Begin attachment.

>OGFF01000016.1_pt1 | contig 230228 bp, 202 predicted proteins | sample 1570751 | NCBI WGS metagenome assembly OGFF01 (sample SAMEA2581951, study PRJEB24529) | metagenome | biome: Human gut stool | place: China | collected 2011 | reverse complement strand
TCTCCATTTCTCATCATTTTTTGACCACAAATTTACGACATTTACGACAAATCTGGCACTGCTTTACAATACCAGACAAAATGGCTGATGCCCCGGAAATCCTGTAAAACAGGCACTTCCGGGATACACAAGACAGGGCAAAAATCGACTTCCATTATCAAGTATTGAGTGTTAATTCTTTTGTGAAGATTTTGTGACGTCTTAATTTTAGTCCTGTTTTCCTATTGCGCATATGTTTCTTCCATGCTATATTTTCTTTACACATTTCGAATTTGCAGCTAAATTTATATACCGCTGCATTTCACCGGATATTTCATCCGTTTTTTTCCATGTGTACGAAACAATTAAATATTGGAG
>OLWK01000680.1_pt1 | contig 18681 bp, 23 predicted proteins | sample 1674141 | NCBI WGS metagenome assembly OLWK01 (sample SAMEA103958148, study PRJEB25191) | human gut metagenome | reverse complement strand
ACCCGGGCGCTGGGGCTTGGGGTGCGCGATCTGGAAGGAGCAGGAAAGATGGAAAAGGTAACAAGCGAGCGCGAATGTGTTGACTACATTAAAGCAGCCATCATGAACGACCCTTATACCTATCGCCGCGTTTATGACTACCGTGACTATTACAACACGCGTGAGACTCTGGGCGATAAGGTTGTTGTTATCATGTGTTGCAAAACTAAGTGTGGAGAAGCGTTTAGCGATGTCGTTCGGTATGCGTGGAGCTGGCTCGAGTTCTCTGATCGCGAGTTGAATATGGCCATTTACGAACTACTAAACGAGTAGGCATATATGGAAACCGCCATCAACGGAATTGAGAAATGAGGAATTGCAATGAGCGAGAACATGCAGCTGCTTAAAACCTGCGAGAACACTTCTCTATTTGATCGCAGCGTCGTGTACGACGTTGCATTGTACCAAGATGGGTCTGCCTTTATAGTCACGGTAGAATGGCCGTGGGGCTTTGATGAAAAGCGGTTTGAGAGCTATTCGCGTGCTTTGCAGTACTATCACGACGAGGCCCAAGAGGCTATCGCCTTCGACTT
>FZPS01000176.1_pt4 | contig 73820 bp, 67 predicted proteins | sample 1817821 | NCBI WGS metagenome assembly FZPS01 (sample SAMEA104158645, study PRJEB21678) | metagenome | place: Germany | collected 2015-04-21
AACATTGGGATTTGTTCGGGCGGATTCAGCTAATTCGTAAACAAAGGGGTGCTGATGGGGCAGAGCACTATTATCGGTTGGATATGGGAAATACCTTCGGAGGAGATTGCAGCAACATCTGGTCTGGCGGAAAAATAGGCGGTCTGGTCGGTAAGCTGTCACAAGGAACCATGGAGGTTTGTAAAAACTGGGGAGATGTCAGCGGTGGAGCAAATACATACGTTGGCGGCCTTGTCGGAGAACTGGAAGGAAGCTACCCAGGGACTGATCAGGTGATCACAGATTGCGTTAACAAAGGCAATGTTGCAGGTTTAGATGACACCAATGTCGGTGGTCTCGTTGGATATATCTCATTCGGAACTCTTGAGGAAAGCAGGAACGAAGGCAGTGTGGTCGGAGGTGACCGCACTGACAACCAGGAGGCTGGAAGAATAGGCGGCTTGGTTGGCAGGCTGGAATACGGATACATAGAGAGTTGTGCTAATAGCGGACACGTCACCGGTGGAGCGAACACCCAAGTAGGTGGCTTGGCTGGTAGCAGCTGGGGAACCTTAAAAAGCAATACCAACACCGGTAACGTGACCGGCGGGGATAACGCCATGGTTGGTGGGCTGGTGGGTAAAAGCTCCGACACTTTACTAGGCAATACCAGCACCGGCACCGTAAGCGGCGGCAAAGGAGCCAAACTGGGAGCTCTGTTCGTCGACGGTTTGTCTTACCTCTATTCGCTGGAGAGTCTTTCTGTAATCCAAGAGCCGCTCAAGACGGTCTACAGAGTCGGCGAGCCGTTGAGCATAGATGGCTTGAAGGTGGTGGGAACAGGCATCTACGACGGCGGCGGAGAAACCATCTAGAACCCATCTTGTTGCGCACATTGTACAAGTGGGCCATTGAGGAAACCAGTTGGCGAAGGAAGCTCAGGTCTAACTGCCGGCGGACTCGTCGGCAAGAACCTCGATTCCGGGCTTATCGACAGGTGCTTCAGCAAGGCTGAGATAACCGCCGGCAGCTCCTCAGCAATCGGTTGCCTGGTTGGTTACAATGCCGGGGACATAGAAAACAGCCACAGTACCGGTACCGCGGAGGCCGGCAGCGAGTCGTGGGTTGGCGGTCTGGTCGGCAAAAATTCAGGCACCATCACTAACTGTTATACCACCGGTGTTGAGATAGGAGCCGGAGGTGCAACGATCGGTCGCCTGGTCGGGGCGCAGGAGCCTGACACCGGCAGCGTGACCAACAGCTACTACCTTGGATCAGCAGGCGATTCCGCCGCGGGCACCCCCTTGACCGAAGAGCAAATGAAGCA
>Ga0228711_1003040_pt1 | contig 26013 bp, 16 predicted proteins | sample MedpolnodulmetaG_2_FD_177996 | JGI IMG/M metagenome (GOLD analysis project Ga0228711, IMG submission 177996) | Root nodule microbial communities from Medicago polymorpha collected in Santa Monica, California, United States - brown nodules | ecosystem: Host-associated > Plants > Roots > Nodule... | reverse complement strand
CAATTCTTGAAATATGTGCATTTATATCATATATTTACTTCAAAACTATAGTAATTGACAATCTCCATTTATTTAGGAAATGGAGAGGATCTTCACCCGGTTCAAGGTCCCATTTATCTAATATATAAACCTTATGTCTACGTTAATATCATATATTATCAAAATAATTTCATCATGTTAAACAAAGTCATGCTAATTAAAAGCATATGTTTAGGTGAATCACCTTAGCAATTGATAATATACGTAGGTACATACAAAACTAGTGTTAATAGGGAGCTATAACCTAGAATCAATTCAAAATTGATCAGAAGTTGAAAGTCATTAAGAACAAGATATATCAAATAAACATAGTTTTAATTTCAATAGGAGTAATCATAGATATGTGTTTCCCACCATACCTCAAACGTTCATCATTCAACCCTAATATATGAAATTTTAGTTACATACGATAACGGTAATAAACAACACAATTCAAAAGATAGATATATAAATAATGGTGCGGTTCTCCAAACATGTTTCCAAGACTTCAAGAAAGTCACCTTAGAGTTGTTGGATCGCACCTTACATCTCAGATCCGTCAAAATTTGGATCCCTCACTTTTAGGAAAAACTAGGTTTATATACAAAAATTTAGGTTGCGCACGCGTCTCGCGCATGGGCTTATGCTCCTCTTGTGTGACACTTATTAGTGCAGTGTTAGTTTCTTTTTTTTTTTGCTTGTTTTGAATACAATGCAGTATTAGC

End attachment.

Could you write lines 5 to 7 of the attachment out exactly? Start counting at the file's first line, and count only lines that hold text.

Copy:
>FZPS01000176.1_pt4 | contig 73820 bp, 67 predicted proteins | sample 1817821 | NCBI WGS metagenome assembly FZPS01 (sample SAMEA104158645, study PRJEB21678) | metagenome | place: Germany | collected 2015-04-21
AACATTGGGATTTGTTCGGGCGGATTCAGCTAATTCGTAAACAAAGGGGTGCTGATGGGGCAGAGCACTATTATCGGTTGGATATGGGAAATACCTTCGGAGGAGATTGCAGCAACATCTGGTCTGGCGGAAAAATAGGCGGTCTGGTCGGTAAGCTGTCACAAGGAACCATGGAGGTTTGTAAAAACTGGGGAGATGTCAGCGGTGGAGCAAATACATACGTTGGCGGCCTTGTCGGAGAACTGGAAGGAAGCTACCCAGGGACTGATCAGGTGATCACAGATTGCGTTAACAAAGGCAATGTTGCAGGTTTAGATGACACCAATGTCGGTGGTCTCGTTGGATATATCTCATTCGGAACTCTTGAGGAAAGCAGGAACGAAGGCAGTGTGGTCGGAGGTGACCGCACTGACAACCAGGAGGCTGGAAGAATAGGCGGCTTGGTTGGCAGGCTGGAATACGGATACATAGAGAGTTGTGCTAATAGCGGACACGTCACCGGTGGAGCGAACACCCAAGTAGGTGGCTTGGCTGGTAGCAGCTGGGGAACCTTAAAAAGCAATACCAACACCGGTAACGTGACCGGCGGGGATAACGCCATGGTTGGTGGGCTGGTGGGTAAAAGCTCCGACACTTTACTAGGCAATACCAGCACCGGCACCGTAAGCGGCGGCAAAGGAGCCAAACTGGGAGCTCTGTTCGTCGACGGTTTGTCTTACCTCTATTCGCTGGAGAGTCTTTCTGTAATCCAAGAGCCGCTCAAGACGGTCTACAGAGTCGGCGAGCCGTTGAGCATAGATGGCTTGAAGGTGGTGGGAACAGGCATCTACGACGGCGGCGGAGAAACCATCTAGAACCCATCTTGTTGCGCACATTGTACAAGTGGGCCATTGAGGAAACCAGTTGGCGAAGGAAGCTCAGGTCTAACTGCCGGCGGACTCGTCGGCAAGAACCTCGATTCCGGGCTTATCGACAGGTGCTTCAGCAAGGCTGAGATAACCGCCGGCAGCTCCTCAGCAATCGGTTGCCTGGTTGGTTACAATGCCGGGGACATAGAAAACAGCCACAGTACCGGTACCGCGGAGGCCGGCAGCGAGTCGTGGGTTGGCGGTCTGGTCGGCAAAAATTCAGGCACCATCACTAACTGTTATACCACCGGTGTTGAGATAGGAGCCGGAGGTGCAACGATCGGTCGCCTGGTCGGGGCGCAGGAGCCTGACACCGGCAGCGTGACCAACAGCTACTACCTTGGATCAGCAGGCGATTCCGCCGCGGGCACCCCCTTGACCGAAGAGCAAATGAAGCA
>Ga0228711_1003040_pt1 | contig 26013 bp, 16 predicted proteins | sample MedpolnodulmetaG_2_FD_177996 | JGI IMG/M metagenome (GOLD analysis project Ga0228711, IMG submission 177996) | Root nodule microbial communities from Medicago polymorpha collected in Santa Monica, California, United States - brown nodules | ecosystem: Host-associated > Plants > Roots > Nodule... | reverse complement strand